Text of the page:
Asset Pricing

ECO421 Asset Pricing

Autumn 2024

  • Topics

    The course covers key economic principles for sound valuation and investment choice, to better understand strengths and weaknesses of popular investments models. An important aim is to increase student sophistication to help avoid naive or inappropriate use of finance models.

    The course sets out by illustrating how difficulties in estimating expected returns cause a need for models for expected returns (like the CAPM), and difficulties in applying portfolio choice models (like that of Markowitz). The course covers the basic principles of rational choice under uncertainty, which provides the foundation for the mean-variance portfolio choice model of Markowitz. We implement the portfolio choice model in R, and use it to develop the Capital Asset Pricing Model (CAPM). The combination of Markowitz and CAPM enables us to derive and implement the more sophisticated and robust Black-Litterman portfolio choice model, which allows us also to incorporate private views on expected returns.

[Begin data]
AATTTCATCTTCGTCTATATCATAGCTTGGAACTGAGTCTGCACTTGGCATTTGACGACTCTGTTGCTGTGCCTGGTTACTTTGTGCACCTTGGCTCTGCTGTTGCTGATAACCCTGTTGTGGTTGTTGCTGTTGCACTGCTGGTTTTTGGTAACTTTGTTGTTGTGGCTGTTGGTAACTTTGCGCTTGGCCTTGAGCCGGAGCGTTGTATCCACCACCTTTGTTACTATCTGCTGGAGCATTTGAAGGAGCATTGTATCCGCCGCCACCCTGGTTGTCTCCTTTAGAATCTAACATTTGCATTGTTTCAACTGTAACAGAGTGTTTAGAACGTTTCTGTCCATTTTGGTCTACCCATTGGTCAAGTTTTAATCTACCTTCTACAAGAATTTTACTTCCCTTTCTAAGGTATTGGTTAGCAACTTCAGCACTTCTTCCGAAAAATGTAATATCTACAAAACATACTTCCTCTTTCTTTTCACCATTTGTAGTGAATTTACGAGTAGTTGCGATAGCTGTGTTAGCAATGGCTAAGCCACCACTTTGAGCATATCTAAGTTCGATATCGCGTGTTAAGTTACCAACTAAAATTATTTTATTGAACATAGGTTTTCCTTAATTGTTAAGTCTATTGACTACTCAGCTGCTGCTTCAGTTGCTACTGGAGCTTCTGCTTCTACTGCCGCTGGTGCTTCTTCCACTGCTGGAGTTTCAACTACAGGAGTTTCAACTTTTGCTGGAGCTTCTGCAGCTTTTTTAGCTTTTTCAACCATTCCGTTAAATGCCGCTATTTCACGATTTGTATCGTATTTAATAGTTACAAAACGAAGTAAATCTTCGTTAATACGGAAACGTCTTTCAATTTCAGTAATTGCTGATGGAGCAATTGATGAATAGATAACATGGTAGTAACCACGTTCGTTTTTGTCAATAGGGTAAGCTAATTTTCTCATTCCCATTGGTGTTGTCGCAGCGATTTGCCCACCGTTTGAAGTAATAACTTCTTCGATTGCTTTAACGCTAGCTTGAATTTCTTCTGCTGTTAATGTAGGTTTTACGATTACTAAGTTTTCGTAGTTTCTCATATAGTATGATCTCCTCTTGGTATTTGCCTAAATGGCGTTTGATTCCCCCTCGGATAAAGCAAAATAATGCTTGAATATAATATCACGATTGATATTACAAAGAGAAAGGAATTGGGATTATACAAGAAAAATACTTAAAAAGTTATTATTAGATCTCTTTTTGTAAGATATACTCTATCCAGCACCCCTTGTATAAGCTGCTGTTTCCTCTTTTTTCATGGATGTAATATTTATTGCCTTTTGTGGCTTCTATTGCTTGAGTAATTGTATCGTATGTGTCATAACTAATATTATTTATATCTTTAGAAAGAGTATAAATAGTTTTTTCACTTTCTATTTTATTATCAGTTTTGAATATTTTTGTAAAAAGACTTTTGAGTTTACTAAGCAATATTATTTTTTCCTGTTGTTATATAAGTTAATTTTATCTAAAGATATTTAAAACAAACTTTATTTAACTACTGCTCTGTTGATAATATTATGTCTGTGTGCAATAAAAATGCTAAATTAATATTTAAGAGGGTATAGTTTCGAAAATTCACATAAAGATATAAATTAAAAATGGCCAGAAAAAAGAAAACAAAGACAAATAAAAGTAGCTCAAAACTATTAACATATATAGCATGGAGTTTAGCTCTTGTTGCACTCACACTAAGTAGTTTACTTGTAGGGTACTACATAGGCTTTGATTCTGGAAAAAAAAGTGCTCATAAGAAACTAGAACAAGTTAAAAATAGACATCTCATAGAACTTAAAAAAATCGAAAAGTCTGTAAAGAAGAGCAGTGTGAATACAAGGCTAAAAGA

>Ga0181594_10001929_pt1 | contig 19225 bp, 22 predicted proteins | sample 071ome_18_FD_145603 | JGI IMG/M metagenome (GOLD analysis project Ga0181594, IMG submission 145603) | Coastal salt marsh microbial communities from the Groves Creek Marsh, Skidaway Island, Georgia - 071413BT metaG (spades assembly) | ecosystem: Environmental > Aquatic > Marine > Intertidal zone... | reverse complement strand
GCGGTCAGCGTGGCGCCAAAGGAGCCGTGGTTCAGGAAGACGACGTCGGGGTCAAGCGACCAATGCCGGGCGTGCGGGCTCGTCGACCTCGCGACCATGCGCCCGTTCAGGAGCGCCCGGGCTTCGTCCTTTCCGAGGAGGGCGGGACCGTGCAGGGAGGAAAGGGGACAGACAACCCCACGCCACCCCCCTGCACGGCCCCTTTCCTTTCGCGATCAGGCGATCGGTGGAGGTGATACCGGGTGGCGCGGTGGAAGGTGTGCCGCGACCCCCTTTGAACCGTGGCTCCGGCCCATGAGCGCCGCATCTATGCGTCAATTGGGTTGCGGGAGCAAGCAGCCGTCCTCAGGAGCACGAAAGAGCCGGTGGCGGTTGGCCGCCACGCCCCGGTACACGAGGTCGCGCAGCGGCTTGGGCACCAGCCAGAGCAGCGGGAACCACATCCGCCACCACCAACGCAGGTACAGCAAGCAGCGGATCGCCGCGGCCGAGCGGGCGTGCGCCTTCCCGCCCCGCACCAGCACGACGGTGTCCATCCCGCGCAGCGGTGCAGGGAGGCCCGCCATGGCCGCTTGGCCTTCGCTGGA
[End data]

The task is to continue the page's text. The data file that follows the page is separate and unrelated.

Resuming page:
The consumption-based asset pricing model provides a link between financial markets and macroeconomic quantities, which is useful to build economic intuition. The consumption-based framework allows us to study the determination of the riskless rate (which the CAPM takes as exogenous), and to derive and better understand multi-factor models (like that of Fama and French). The consumption-based framework moreover allows us to develop better economic intuition for the forces that shape asset risk premia.

    A final module covers the relationship between equilibrium and absence of arbitrage opportunities. We study the absence or presence of arbitrage through properties of "pure securities." All assets are shown to be portfolios of pure securities: stocks, bonds, derivatives etc. Popular models like the CAPM and the Black-Scholes-Merton option pricing formula are special instances of the same basic economic framework.

    To keep the mathematics at a minimal level, results are generally formulated in a discrete-time setting, with an emphasis on one-period models. Topics include, but are not limited to

    1. Introduction and models of choice under uncertainty

    • Estimating expected returns: Why we need asset pricing models
    • The link between finance and microeconomics: Investor preferences